The harmonic balance method was used for the flow simulation in a centrifugal pump. Independence studies have been done to choose proper number of harmonic modes and inlet eddy viscosity ratio value. The results from harmonic balance method show good agreements with PIV experiments and unsteady calculation results (which is based on the dual time stepping method) for the predicted head and the phaseaveraged velocity. A detailed analysis of the flow fields at different flow rates shows that the flow rate has an evident influence on the flow fields. At 0.6
Flow in centrifugal pumps produces a complex threedimensional phenomenon involving turbulence, secondary flows, separations, and so forth (Brennen [
A number of researchers have contributed to the understanding of complex unsteady phenomena by using CFD [
Complex geometry: structured mesh is not easy to generate and difficult to converge; a great number of cells are needed to get more details on the curved blades.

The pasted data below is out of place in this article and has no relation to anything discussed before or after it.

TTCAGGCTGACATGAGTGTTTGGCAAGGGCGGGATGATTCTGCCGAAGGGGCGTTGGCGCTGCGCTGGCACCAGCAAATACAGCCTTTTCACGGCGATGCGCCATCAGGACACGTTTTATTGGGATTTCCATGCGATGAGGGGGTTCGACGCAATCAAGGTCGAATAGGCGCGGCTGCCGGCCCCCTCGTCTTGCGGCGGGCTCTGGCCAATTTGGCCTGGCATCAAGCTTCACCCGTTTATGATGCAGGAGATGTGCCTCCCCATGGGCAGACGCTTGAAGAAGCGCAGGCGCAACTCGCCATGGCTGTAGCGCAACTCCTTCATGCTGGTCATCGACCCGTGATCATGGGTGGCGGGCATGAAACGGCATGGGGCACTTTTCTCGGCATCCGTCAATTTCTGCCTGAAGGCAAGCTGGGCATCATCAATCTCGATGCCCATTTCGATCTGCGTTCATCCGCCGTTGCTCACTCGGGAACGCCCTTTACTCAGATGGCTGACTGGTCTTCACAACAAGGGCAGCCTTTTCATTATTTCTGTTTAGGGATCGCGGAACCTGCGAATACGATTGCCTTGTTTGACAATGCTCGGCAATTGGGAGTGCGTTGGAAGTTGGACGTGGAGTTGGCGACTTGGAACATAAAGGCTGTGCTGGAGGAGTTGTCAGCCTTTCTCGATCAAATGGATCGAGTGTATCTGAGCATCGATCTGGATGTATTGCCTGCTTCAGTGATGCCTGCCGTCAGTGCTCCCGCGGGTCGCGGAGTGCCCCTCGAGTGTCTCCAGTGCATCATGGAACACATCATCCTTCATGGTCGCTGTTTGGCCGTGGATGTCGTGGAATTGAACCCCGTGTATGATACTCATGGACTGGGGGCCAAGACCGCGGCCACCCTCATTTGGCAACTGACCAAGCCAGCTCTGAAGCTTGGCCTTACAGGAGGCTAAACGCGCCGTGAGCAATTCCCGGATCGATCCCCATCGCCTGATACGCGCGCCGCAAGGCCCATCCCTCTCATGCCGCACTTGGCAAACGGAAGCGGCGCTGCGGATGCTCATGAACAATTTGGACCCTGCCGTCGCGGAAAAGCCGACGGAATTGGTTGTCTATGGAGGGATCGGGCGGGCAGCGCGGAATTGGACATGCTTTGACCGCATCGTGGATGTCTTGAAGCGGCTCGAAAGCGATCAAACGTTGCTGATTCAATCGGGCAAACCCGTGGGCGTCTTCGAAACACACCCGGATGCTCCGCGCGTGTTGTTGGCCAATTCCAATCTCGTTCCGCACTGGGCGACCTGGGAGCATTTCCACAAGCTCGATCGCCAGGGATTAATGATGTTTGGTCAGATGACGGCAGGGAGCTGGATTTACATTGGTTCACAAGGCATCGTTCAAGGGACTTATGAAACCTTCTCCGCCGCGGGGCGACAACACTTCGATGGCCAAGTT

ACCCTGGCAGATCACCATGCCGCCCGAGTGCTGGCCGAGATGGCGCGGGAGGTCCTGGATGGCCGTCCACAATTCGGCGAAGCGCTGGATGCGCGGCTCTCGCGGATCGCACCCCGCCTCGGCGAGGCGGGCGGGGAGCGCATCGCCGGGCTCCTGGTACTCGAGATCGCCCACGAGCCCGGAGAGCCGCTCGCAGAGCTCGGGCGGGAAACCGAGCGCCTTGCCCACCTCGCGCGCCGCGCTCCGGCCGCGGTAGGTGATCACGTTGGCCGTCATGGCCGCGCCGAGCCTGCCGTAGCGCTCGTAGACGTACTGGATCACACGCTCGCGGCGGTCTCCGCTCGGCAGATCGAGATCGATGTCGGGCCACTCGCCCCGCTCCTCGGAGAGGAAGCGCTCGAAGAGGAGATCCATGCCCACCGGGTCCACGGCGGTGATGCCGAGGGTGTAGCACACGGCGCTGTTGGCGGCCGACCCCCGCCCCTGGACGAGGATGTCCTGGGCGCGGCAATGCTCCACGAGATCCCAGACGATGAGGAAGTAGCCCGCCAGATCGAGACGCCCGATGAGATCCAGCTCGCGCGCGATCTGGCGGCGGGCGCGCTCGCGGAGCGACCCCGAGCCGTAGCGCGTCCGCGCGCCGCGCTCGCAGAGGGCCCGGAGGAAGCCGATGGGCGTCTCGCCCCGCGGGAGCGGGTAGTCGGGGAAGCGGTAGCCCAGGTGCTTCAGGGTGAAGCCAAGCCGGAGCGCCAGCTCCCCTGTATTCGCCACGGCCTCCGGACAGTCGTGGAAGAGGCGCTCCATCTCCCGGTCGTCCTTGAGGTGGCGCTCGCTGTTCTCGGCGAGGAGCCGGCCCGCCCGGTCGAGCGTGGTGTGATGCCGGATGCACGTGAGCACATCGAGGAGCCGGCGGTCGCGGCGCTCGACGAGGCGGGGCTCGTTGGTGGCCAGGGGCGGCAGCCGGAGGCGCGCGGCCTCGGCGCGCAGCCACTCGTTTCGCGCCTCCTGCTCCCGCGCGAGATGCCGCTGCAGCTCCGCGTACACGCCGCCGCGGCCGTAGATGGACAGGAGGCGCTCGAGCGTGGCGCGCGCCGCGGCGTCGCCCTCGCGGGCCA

The interaction between impeller and volute requires an unsteady solution process to calculate the time dependent flow field. In addition, the blade position with respect to the volute tongue must be taken into account. This can be partially accomplished in a quasisteady way: calculating the steady solution with different grid positions. Nonetheless, it is always much better if the code is able to perform an unsteady flow calculation at the same time that slides the impeller grid at each time step.
As computer power increases, increasingly sophisticated computer fluid dynamic models of unsteady flows about turbo machines have been developed. Some researchers have performed timeaccurate Large Eddy Simulations (LES) of unsteady flows about pumps [
To analyze the nonlinear hydrodynamics of pump impeller, in the turbo machinery community, the need for efficient unsteady flow solvers led investigators to develop efficient mixed time and frequency domain techniques. Hall et al. [
A number of investigators have used this technique to solve interesting fluid dynamic problems. Such problems include the vortex shedding of a circular cylinder [
Consider the threedimensional unsteady NavierStokes equations. In Cartesian coordinates, these equations are given by
The Fourier series is truncated to a small number of harmonics
We denote this vector of flow variables by
The Fourier series is then substituted back into the NavierStokes equations and rearranged into the individual harmonics. Consider
This gives a system of
Using this transformation (discrete inverse Fourier transformation) and substituting this into the equations in the frequency domain give
This gives a system of